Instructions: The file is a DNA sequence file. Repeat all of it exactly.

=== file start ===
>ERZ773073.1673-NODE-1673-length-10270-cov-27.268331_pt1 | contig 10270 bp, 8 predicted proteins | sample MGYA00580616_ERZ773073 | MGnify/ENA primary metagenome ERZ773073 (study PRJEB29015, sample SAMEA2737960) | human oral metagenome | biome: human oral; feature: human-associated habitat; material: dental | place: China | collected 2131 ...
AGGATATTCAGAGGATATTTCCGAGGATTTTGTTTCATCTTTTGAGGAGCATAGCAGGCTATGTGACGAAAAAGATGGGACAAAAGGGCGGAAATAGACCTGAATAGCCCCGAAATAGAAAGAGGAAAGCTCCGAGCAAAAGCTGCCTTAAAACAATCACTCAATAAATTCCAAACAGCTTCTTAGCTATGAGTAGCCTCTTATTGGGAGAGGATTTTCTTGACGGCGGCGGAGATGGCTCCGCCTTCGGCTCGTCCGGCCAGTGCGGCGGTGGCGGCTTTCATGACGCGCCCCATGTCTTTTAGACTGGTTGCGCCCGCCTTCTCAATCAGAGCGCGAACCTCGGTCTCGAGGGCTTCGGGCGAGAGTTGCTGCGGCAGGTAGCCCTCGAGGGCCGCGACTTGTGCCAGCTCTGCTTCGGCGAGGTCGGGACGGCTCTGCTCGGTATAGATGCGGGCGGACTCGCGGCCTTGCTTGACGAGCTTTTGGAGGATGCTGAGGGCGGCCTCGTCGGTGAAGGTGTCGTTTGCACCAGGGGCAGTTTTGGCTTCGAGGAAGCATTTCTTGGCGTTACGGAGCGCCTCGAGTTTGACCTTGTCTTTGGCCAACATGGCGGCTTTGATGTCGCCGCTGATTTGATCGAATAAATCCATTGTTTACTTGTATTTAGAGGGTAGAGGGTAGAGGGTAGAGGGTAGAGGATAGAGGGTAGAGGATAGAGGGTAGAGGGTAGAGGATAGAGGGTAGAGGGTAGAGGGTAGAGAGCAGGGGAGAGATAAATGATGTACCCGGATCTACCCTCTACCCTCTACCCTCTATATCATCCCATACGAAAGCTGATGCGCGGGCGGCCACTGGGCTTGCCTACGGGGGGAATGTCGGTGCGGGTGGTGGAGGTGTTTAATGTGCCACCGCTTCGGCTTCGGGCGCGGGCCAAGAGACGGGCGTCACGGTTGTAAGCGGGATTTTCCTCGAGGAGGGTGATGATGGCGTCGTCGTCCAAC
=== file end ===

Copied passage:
>ERZ773073.1673-NODE-1673-length-10270-cov-27.268331_pt1 | contig 10270 bp, 8 predicted proteins | sample MGYA00580616_ERZ773073 | MGnify/ENA primary metagenome ERZ773073 (study PRJEB29015, sample SAMEA2737960) | human oral metagenome | biome: human oral; feature: human-associated habitat; material: dental | place: China | collected 2131 ...
AGGATATTCAGAGGATATTTCCGAGGATTTTGTTTCATCTTTTGAGGAGCATAGCAGGCTATGTGACGAAAAAGATGGGACAAAAGGGCGGAAATAGACCTGAATAGCCCCGAAATAGAAAGAGGAAAGCTCCGAGCAAAAGCTGCCTTAAAACAATCACTCAATAAATTCCAAACAGCTTCTTAGCTATGAGTAGCCTCTTATTGGGAGAGGATTTTCTTGACGGCGGCGGAGATGGCTCCGCCTTCGGCTCGTCCGGCCAGTGCGGCGGTGGCGGCTTTCATGACGCGCCCCATGTCTTTTAGACTGGTTGCGCCCGCCTTCTCAATCAGAGCGCGAACCTCGGTCTCGAGGGCTTCGGGCGAGAGTTGCTGCGGCAGGTAGCCCTCGAGGGCCGCGACTTGTGCCAGCTCTGCTTCGGCGAGGTCGGGACGGCTCTGCTCGGTATAGATGCGGGCGGACTCGCGGCCTTGCTTGACGAGCTTTTGGAGGATGCTGAGGGCGGCCTCGTCGGTGAAGGTGTCGTTTGCACCAGGGGCAGTTTTGGCTTCGAGGAAGCATTTCTTGGCGTTACGGAGCGCCTCGAGTTTGACCTTGTCTTTGGCCAACATGGCGGCTTTGATGTCGCCGCTGATTTGATCGAATAAATCCATTGTTTACTTGTATTTAGAGGGTAGAGGGTAGAGGGTAGAGGGTAGAGGATAGAGGGTAGAGGATAGAGGGTAGAGGGTAGAGGATAGAGGGTAGAGGGTAGAGGGTAGAGAGCAGGGGAGAGATAAATGATGTACCCGGATCTACCCTCTACCCTCTACCCTCTATATCATCCCATACGAAAGCTGATGCGCGGGCGGCCACTGGGCTTGCCTACGGGGGGAATGTCGGTGCGGGTGGTGGAGGTGTTTAATGTGCCACCGCTTCGGCTTCGGGCGCGGGCCAAGAGACGGGCGTCACGGTTGTAAGCGGGATTTTCCTCGAGGAGGGTGATGATGGCGTCGTCGTCCAAC